To further simplify the data evaluation step, a decision rule was built by combining Equations (1) and (2) and omitting the constant terms. This produced a ratio of the measured copy number of a saffron sample and the corresponding amount (in ng) of template DNA in the reaction ( c m D N A ). The distribution of these ratios represents the variation present within the market (see Figure 3). The ratios were approximately normally distributed with an arithmetic mean value of 143 and standard deviation of 40; thus 95% of the population lies within the boundaries of 65–220 copies/ng (mean ± 1.96 × standard deviation). New samples can be evaluated by simply checking if their ratio falls within this range; if so, they can be considered as being uncontaminated with non-declared botanicals.
However, the use of the aforementioned strategy should not be done without at least an in-house verification using several authentic samples, as it is strongly dependent on the results obtained from DNA quantification.

3.4. NGS Metabarcoding

In the present study an average of 8261 reads per sample was obtained. The NGS software grouped reads into clusters if at least three identical reads were present; clusters with less than three reads were disregarded. Overall, none of the samples analyzed resulted in 100% of the reads attributed solely to Saffron (i.e., Crocus sativus), in samples that fell within the prediction interval, the average read % for Crocus sativus was 91.5%. The bulk of the remaining reads was attributed to ‘Crocus spp.’ without exact species returned (on average 8.7%). Samples within the acceptance range (but outside the prediction interval) had a an average read % for Crocus sativus of 89.0%. The majority of samples outside the acceptance range had similar read % (i.e., 90.3%, outliers removed) with the exception of the samples listed in Table 3 whose average is 7.7%. Those five samples had particularly low saffron read counts (see Table 3) and are considered adulterated. In four of these samples Carthamus tinctorius (safflower), a known saffron adulterant [26,27,39] was detected with significant read counts (57%, 90%, 88%, 80%) and its presence was confirmed using a safflower specific qPCR [27].
A full breakdown of the results can be found in supplemental material.

3.5. qPCR Confirmation of Results

For the samples in which NGS analysis indicated the presence of safflower, qPCR confirmation of its presence was performed by amplifying a specific target for Carthamus tinctorius (Table 1). All four reactions showed amplification of the target and the amplicon had the same melting temperature as a known reference sample (DNA extracted from Carthamus tinctorius seed material). These results confirmed the adulteration of these samples as already indicated by both the sequencing and DNA accounting analysis.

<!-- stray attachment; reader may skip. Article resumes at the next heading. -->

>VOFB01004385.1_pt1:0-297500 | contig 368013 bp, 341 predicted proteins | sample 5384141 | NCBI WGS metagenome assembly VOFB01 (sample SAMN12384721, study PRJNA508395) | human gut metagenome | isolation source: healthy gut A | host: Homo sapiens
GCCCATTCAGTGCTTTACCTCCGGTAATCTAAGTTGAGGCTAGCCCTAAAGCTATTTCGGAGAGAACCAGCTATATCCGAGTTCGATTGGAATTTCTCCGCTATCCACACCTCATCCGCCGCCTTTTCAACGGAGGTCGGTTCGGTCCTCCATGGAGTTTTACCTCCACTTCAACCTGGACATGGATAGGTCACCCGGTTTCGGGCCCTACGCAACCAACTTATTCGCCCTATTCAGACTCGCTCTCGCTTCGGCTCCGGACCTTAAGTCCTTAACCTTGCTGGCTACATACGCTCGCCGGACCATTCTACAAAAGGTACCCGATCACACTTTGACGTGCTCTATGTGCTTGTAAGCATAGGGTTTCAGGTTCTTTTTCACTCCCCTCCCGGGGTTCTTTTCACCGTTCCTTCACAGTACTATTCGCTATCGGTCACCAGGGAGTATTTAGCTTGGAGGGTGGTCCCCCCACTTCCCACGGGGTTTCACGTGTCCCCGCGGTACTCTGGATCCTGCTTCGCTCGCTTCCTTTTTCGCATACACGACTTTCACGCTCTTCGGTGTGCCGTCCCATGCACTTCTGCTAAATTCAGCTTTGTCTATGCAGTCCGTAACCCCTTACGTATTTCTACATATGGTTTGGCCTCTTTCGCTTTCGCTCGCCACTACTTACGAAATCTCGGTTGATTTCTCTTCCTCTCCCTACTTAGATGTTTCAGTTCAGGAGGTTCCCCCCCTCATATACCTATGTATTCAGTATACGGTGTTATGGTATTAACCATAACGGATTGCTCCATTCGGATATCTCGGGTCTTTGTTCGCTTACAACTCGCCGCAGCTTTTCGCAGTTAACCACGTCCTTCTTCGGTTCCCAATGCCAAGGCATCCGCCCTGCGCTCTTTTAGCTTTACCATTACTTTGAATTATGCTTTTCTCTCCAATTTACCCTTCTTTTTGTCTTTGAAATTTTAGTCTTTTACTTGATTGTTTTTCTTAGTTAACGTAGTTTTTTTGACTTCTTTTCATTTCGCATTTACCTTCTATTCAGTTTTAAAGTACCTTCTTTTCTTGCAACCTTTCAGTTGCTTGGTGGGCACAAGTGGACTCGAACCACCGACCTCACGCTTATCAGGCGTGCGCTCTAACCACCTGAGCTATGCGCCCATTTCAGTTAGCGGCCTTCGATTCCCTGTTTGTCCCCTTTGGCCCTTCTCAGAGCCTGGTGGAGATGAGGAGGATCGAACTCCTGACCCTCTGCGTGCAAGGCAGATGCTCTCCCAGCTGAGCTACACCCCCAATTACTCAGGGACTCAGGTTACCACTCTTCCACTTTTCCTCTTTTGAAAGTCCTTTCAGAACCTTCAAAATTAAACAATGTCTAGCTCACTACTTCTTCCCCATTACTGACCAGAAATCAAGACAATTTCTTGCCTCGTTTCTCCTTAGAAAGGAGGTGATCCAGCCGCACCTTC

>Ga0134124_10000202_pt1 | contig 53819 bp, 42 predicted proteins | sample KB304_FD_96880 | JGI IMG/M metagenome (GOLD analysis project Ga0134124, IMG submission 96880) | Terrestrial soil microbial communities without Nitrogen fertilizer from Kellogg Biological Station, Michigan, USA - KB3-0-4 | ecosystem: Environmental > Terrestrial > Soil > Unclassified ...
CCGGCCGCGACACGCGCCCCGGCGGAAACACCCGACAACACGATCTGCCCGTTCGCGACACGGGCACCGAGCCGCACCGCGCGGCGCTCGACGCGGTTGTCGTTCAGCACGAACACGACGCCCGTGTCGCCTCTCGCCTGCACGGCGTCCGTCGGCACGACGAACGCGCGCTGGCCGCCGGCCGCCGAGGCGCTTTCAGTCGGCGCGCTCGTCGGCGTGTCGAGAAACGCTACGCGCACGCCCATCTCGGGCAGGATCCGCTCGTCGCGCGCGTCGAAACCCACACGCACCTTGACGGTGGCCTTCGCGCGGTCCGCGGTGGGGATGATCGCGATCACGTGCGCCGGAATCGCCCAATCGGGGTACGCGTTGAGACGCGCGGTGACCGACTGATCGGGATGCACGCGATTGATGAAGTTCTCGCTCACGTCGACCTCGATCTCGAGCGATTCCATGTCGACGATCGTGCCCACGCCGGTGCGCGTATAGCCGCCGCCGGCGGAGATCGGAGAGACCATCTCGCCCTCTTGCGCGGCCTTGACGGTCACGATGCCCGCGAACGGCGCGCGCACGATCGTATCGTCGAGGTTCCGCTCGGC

4. Discussion

DNA based methods have become a widely used tool for detecting fraud in the agri-food chain, particularly for species identification and quantification of certain food ingredient [6,7,8,9]. Species-specific PCR is the method of choice to target a particular adulterant, e.g., horse meat in beef patties, which, by multiplexing, can be extended to target several, known adulterants. Another popular approach, Sanger sequencing of barcoding regions, while efficient for identifying species, does not allow targeting several non-declared species (adulterants) at the same time.
Authentication of culinary herbs and spices goes beyond the question whether the named species, e.g., Crocus sativus, is present but tries to answer how much of the named species makes up the sample, in other words how ‘pure’ the sample is. The challenge in using quantitative PCR is the transformation of DNA amount (mass or number of copies) into mass (fraction) of the biological material. In its simplest format, binary mixtures (weight/weight) of the adulterant/named species are prepared, DNA is extracted, and after real-time PCR the cycle threshold (Cq) values are plotted against the log-transformed mixture percentage. Including a ubiquitous reference gene makes the assay more robust and compensates to a certain degree the effect of processing on DNA extractability and integrity [44]. However, most published PCR assays aim at quantifying an adulterant using primers specific for the non-declared species, whereas for assessing ‘purity’ the named species itself has to be quantified.
By assuming that the DNA content is proportional to the mass of biomaterials, Rong Chen et al. [45] developed a real-time PCR assay for estimating directly the mass of saffron in saffron containing herbal products; furthermore, they showed that the amount of DNA was fairly constant for several different batches of saffron.
We have taken this idea one step further and suggest a broadly applicable technique for estimating the ‘purity’ of biological matter using digital PCR. This technique is less prone to interference by amplification inhibitors and allows the estimation of the number of DNA copies present in a sample without external references. By measuring the number of genome copies in a sample and comparing it to the number of copies calculated from the known amount of DNA used in the reaction, ‘purity’ of a biomaterial can be estimated, provided the species of interest is well characterized (genome size, ploidy, target copy number). The number of target copies measured should be identical to the ‘expected’ number of target copies as calculated from its DNA concentration (measured flourometrically) within the bounds of measurements uncertainty.